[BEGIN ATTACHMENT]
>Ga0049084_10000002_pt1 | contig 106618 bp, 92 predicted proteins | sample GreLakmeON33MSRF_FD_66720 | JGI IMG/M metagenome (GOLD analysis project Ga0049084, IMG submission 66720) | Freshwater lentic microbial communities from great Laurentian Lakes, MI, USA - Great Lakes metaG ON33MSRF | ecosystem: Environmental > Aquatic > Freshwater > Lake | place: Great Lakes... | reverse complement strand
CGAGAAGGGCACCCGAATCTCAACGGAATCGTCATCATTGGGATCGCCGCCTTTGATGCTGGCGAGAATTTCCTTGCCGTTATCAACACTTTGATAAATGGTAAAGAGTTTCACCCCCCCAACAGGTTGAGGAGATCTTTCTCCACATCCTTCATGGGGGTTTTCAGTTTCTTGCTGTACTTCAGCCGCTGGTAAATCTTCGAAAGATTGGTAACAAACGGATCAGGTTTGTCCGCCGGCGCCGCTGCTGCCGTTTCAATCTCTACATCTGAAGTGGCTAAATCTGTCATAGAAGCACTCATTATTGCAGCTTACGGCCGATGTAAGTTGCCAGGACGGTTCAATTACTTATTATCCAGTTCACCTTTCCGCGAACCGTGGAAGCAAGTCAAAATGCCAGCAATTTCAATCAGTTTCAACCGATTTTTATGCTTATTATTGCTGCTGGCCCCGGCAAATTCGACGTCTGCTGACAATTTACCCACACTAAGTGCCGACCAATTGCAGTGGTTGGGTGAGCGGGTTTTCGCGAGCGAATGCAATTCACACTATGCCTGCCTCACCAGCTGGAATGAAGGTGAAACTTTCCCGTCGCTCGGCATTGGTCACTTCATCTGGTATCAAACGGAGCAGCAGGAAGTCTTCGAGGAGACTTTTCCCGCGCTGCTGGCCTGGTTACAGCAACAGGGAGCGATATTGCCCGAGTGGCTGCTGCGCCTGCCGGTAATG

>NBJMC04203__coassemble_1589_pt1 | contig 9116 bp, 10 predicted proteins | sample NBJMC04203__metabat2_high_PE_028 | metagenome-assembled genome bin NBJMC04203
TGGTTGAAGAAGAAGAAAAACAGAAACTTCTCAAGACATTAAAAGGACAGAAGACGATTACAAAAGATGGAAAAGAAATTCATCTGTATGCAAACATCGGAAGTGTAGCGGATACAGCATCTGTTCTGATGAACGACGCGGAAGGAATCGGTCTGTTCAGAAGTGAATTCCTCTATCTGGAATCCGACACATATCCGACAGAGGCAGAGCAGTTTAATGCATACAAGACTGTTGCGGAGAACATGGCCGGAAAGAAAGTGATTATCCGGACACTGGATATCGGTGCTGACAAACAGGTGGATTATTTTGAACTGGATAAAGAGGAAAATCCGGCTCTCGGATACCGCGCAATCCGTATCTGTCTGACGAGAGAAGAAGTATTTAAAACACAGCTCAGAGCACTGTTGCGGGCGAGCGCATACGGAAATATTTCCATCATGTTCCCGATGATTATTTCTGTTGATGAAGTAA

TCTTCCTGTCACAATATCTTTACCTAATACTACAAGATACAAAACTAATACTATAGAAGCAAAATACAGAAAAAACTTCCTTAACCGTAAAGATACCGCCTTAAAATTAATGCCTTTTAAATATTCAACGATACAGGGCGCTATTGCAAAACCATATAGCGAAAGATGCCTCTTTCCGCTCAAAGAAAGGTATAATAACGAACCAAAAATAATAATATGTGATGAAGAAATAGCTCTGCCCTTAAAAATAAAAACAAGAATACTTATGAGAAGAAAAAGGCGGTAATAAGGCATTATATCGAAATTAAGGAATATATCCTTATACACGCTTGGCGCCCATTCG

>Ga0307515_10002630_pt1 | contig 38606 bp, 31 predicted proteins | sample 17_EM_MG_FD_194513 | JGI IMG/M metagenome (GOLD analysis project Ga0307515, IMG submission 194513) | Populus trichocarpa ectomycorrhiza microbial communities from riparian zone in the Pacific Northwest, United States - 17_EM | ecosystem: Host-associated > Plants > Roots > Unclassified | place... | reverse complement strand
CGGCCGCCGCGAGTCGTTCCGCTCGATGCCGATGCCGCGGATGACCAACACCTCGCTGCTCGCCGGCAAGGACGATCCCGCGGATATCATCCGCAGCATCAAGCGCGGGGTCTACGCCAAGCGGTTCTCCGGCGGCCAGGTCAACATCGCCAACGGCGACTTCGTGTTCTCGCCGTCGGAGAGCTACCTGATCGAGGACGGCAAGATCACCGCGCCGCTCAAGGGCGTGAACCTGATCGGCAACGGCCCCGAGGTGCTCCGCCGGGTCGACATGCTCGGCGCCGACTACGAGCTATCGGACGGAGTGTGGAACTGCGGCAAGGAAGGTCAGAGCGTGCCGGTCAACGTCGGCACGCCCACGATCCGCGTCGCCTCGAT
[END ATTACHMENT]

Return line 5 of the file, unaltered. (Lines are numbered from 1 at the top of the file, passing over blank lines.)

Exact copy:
TCTTCCTGTCACAATATCTTTACCTAATACTACAAGATACAAAACTAATACTATAGAAGCAAAATACAGAAAAAACTTCCTTAACCGTAAAGATACCGCCTTAAAATTAATGCCTTTTAAATATTCAACGATACAGGGCGCTATTGCAAAACCATATAGCGAAAGATGCCTCTTTCCGCTCAAAGAAAGGTATAATAACGAACCAAAAATAATAATATGTGATGAAGAAATAGCTCTGCCCTTAAAAATAAAAACAAGAATACTTATGAGAAGAAAAAGGCGGTAATAAGGCATTATATCGAAATTAAGGAATATATCCTTATACACGCTTGGCGCCCATTCG